I would like to begin my first commentary for fixmlb.org by thanking my good friend Todd for providing me with the opportunity to contribute to this blog. While we may not always agree on what is best for Major League Baseball, I have an immeasurable amount of respect for his passion for the sport. Conversely, his willingness to feature opinions that may be contrary to his own speaks volumes about how sincere he is with regard to having open and balanced discussions.
Most of our on-going MLB debates hinge on two differing schools of thought: the preservation of America’s pastime vs. moving the sport forward in a positive direction. Granted, those extreme descriptions are terse. But we generally present perspectives somewhere between the two extremes, however closer to one side or the other.
A prime example of this divisiveness is the use of the designated hitter. MLB has been at a turning point in its history for 15 years, starting with the introduction of interleague play in 1997. That’s far too long for MLB to go on pretending to be comprised of two separate leagues with separate rules, while competing during the regular season and for the sport’s ultimate prize.
With the recent divisional realignment and increase in interleague play, should have come an alignment of the rule books, introducing the DH as a full-time, everyday spot in the lineup for National League teams. This relatively trivial rule difference is having a dramatic impact on the game.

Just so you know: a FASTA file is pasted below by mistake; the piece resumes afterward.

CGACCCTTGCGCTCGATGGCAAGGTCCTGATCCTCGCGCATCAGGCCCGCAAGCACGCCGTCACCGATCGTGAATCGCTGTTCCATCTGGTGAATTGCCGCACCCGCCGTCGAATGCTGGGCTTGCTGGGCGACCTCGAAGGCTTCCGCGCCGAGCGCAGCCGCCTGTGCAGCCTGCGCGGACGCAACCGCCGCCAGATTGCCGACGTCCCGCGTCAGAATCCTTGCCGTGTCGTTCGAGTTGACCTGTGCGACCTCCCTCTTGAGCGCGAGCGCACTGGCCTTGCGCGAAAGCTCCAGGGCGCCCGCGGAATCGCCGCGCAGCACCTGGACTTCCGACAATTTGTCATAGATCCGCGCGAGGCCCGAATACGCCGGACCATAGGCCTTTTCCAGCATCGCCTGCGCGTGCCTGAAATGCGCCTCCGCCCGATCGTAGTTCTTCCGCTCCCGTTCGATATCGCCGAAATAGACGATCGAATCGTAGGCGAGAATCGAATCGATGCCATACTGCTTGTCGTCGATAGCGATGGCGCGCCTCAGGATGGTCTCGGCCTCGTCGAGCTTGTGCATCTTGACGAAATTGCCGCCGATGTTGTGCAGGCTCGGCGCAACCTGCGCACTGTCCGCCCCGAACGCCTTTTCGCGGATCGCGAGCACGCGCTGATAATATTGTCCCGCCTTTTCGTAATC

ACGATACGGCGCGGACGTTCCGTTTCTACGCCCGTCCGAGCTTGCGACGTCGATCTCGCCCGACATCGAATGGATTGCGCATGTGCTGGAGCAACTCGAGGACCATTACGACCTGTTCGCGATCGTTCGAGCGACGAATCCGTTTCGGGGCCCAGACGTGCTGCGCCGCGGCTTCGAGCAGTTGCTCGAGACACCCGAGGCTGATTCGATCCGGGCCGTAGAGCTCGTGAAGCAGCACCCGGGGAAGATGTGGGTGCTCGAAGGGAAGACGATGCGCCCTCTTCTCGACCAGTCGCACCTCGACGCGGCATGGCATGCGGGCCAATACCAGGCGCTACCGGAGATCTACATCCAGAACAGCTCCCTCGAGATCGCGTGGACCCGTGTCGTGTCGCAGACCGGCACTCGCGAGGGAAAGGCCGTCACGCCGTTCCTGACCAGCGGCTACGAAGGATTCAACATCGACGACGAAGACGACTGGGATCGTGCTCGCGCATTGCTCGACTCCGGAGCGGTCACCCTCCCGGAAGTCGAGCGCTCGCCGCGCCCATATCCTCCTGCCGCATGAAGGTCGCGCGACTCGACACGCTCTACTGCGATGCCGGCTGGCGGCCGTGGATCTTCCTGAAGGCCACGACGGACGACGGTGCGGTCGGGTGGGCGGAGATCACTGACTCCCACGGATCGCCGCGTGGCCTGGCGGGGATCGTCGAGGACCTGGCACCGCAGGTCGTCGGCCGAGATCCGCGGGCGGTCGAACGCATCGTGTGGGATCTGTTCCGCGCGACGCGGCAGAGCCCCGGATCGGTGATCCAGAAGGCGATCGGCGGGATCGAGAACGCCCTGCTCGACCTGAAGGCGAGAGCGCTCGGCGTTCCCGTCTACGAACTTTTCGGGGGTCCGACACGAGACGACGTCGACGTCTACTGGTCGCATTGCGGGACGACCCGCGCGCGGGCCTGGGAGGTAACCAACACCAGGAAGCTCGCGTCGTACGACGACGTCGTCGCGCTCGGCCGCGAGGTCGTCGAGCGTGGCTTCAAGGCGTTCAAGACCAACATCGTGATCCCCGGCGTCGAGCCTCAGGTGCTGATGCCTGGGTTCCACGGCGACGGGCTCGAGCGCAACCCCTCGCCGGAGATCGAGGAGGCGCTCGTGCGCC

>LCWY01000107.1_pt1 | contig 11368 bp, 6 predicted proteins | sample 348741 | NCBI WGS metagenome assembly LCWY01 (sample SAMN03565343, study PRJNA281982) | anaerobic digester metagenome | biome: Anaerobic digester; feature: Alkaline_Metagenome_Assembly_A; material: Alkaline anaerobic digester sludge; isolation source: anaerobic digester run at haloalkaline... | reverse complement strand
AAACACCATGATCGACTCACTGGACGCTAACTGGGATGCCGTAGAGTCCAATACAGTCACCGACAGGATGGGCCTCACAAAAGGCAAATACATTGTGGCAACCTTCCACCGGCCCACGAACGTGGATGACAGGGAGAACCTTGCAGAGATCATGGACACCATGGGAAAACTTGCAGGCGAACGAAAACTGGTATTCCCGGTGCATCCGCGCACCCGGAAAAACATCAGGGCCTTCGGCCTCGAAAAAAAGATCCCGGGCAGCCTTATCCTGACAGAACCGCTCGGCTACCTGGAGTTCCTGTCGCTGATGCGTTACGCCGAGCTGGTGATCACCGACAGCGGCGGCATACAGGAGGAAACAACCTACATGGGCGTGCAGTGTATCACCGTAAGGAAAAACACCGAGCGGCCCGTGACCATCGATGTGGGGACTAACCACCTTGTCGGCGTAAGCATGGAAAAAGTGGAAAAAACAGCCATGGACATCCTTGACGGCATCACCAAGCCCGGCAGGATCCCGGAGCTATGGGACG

First and foremost is the obvious willingness of American League teams to spend more over a longer period of time for first and third base free agents whose days in the field may be numbered. The NL literally lost the two biggest free agents of this off-season, Albert Pujols and Prince Fielder, because a dated rule tied the hands of decision makers. Ryan Howard and Joe Mauer may as well select their preferred AL teams now.
Traditionalists will argue that pitchers are supposed to hit and managers are supposed to work their strategies around an inevitable pitcher vs. pitcher match-up. But MLB, as a singular professional sports league, should be about the best vs. the best. The simple fact of the matter is that as pitchers have become more specialized at pitching, they have become worse hitters. The demands of succeeding on the mound at the highest level do not afford them the opportunity of also being able to work on hitting Major League pitching. And the increased number of interleague games means we will be seeing more AL pitchers stepping into the batter’s box.
As a fan, weighing the option of seeing a great pitcher against a great hitter in the heart of the lineup or seeing the opposing pitcher come to bat at the bottom of the lineup, wearing his warm-up jacket and taking half-hearted swings, the choice is simple.